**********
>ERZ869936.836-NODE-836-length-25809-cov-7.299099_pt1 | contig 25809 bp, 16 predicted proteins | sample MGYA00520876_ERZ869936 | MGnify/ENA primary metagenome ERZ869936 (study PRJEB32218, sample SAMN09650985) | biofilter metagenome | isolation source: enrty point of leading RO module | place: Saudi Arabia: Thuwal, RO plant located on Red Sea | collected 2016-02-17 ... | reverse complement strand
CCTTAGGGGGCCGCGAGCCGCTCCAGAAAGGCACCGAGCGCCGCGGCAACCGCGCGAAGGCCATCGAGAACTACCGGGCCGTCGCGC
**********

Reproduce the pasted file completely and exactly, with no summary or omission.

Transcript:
>ERZ869936.836-NODE-836-length-25809-cov-7.299099_pt1 | contig 25809 bp, 16 predicted proteins | sample MGYA00520876_ERZ869936 | MGnify/ENA primary metagenome ERZ869936 (study PRJEB32218, sample SAMN09650985) | biofilter metagenome | isolation source: enrty point of leading RO module | place: Saudi Arabia: Thuwal, RO plant located on Red Sea | collected 2016-02-17 ... | reverse complement strand
CCTTAGGGGGCCGCGAGCCGCTCCAGAAAGGCACCGAGCGCCGCGGCAACCGCGCGAAGGCCATCGAGAACTACCGGGCCGTCGCGC